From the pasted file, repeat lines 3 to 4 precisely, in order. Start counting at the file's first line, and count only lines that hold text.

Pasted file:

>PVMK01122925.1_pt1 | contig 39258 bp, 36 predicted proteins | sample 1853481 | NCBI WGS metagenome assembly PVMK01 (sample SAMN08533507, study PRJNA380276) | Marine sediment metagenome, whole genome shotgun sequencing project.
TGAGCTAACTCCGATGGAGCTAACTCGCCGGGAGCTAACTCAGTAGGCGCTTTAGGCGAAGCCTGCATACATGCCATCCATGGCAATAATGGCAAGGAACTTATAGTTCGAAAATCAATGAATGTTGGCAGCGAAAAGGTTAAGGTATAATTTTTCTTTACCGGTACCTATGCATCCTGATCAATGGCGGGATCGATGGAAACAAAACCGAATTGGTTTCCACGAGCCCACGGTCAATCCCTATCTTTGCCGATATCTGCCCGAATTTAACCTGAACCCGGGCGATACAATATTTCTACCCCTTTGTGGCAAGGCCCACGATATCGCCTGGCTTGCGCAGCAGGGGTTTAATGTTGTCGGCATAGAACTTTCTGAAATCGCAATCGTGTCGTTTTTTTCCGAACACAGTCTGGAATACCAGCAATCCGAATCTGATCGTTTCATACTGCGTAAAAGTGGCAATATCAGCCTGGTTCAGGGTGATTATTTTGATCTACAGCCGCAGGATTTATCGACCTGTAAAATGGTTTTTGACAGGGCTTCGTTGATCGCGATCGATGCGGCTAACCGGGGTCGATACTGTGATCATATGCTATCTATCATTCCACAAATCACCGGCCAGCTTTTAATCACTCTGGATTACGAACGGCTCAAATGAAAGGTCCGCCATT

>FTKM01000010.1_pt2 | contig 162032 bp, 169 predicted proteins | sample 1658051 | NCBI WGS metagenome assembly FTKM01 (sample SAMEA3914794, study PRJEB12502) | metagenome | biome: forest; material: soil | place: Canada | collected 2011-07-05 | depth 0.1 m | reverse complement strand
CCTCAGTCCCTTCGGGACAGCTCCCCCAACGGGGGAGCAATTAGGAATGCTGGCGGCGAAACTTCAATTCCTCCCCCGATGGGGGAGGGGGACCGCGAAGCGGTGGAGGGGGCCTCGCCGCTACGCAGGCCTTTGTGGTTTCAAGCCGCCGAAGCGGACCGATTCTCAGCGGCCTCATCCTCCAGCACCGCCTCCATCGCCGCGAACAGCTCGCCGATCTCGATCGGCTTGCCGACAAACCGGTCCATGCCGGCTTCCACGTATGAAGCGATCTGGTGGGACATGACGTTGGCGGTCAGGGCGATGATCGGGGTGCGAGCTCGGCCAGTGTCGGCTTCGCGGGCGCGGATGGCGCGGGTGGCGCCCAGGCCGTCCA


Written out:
>FTKM01000010.1_pt2 | contig 162032 bp, 169 predicted proteins | sample 1658051 | NCBI WGS metagenome assembly FTKM01 (sample SAMEA3914794, study PRJEB12502) | metagenome | biome: forest; material: soil | place: Canada | collected 2011-07-05 | depth 0.1 m | reverse complement strand
CCTCAGTCCCTTCGGGACAGCTCCCCCAACGGGGGAGCAATTAGGAATGCTGGCGGCGAAACTTCAATTCCTCCCCCGATGGGGGAGGGGGACCGCGAAGCGGTGGAGGGGGCCTCGCCGCTACGCAGGCCTTTGTGGTTTCAAGCCGCCGAAGCGGACCGATTCTCAGCGGCCTCATCCTCCAGCACCGCCTCCATCGCCGCGAACAGCTCGCCGATCTCGATCGGCTTGCCGACAAACCGGTCCATGCCGGCTTCCACGTATGAAGCGATCTGGTGGGACATGACGTTGGCGGTCAGGGCGATGATCGGGGTGCGAGCTCGGCCAGTGTCGGCTTCGCGGGCGCGGATGGCGCGGGTGGCGCCCAGGCCGTCCA